Sunday, December 11, 2011

Pilot Recap, Week 16: Lessons Learned (Part 2)

Last week, I blogged about the lessons we learned on a large scale items (pedagogy, role of technology, metacognition, etc.).  Today I'll add to our lessons learned but this time in terms of the course and structure.

We surveyed our students continually throughout the semester and also had informal check-ins with them to find out what was working and what wasn't.  That helped us tweak as we went and also maker bigger improvements for next semester.  During those surveys and chats, we started to inquire about what they could have done to make the experience better.  Yes, we realize that we had a huge impact on the success of the course since it's brand new.  But students are a part of this learning equation too.  What they said was interesting.

1.  MyMathLab homework matters and helps to develop skills but the paper homework matters more.  Many of our students wanted to gloss over it because we didn't collect and grade each problem for correctness.  This was the place where went "old school" and used the approach used by many countries who are successful with math eduction.  That is, give students fewer but more involved and more meaningful problems and assign all of them.  Some paper homework assignments may have only had 5 problems but they were 5 tough problems that would take some time to make sense of.  And that sense-making process is where the learning happens.

2.  Never, ever skip class.  We had an attendance policy but it needs changing.  Still, it did help to get students to class.  But they found that they had to be there regardless of a policy or not.  In a course like this, you can't just "get notes and do the homework."  Much of the learning experience involved the students.  In a typical lecture, the instruction happens through the instructor.  But much of our instruction happened when students were working hard problems and talking to us and each other about them.  Yes, we had notes and reference content on paper but nothing was boiled down to "here's a skill, here's 6 examples of it, and now there's 30 problems with multiple variations."  What happened in class just couldn't be recreated outside of it.  I don't think it necessarily can in a traditional course either.  But that fact was glaring in this course.

3.  Apathy will kill your grade.  If they didn't care enough to show up, get help when things got tough, or even try the homework, they were sunk and quickly at that.  Again, this is not all that different from any other math class.  But where I see that most often is in my college level classes because the content is new and harder.  In developmental classes, they've seen the content before.  So they can ride on their memories from high school, help from their friends, MML, etc.  We did topics that their friends had never seen either so they really needed to work on the content and get help ASAP.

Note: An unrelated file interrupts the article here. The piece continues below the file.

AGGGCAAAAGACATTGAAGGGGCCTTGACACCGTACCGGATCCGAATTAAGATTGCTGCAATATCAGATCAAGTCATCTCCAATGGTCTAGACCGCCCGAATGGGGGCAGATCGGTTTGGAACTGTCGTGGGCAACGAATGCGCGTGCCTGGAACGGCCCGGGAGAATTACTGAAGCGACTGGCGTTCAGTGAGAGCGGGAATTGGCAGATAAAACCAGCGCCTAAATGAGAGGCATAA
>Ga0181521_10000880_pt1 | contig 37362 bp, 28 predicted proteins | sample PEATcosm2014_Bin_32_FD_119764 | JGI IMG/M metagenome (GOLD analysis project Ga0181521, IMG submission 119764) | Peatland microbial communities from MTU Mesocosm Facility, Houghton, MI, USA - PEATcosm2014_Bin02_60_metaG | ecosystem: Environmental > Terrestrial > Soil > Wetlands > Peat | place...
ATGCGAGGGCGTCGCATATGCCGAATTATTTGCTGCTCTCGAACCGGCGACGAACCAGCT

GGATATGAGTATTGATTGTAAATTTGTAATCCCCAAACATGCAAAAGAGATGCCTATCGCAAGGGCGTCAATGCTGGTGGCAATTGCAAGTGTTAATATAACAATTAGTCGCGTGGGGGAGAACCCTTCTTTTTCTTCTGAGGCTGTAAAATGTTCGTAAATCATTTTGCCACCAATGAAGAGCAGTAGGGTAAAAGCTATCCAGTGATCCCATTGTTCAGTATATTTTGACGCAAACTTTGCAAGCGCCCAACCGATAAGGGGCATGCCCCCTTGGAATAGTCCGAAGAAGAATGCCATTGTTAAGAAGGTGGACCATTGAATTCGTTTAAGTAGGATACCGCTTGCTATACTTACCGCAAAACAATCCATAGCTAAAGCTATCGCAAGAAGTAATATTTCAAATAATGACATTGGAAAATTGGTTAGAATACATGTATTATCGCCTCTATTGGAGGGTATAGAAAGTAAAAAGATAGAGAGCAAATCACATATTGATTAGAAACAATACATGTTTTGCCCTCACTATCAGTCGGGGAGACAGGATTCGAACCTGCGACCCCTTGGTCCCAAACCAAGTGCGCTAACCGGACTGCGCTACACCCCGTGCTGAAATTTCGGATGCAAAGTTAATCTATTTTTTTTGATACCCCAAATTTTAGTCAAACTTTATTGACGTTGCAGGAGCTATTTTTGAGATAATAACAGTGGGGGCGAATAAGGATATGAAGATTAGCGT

4.  Work more hours than you think you need to.  We told them the college rule of 2 hours of work per week outside of class for every one hour in class.  But they ignored us and tried to get by with less.  And when we asked them if the time spent studying mattered, it was an unequivocal yes.  They wished they had spent much more time each week.

Basically, the premise of this course is to take care of all their developmental math in one semester.  Well, there is no free lunch in life.  If you're going to do a year's worth of content in one semester, you're going to have to work at it.  And no amount of us nagging or reminders about the obvious rewards (much less time and money in developmental math) mattered.  In the end, it comes down to them.  We had a lot of students who were successful in the course.  And we had a fair number who withdrew or failed. 

5.  Points, even extra credit, were not strong motivators.  This was such a disappointment to us.  All our 'tricks' learned from years of teaching just did not work.  We offered bonus points for various things and opportunities for extra credit with some special assignments.  We had a points structure with lots of points for all the various things we did beyond tests.  And in the end, few got any bonus points.  They just didn't care enough to do what was needed to get them.  I hated to see that but that again shows where they're just not quite college ready yet.  We wanted them to learn the value of attending, working hard, and aiming higher.  And some just wouldn't do those things.  You can lead a horse to water...

Still, better learned now than in a college level class.  That's the point of developmental courses:  develop the content and student success skills to be successful in college.  It's not just about math.  So we're trying a new points structure in the spring based on a friend's approach with course contracts and a gaming principle.  George Woodbury has been trying and refining his use of these approaches for a while.  With his ideas and knowledge of our students and this course, we've developed a new structure that encourages work.  Because honestly, that's what we needed them to do more than anything.  It also is built on the concept of learning the material eventually.  Yes, students need to pass each test but they also need to eventually make sense of the material by the end of the semester.  We tried to encourage that this semester by letting them do test corrections on their exams and offering bonus points towards their final exam.  Again, not that many actually did this.  Frustrating but a recurring theme to this semester.

All of these lessons were hard but necessary if these students are going on to a college level course next semester.  I don't hold my students' hands in my college level courses and neither do my colleagues.  I hate to see a student not get these lessons until it's too late, but I can't make the learning happen for them.  We learned a lot this semester, good and bad, and so did they.

We've got finals this week and then it's on to planning for next semester.  I'm encouraged about it.  One, because I'm an eternal optimist and two, because of what our students said on Friday of last week.  "This is a great course."  "Definitely keep offering it.  We learned so much."  "We really learned how to apply math."  I know we're on to something good.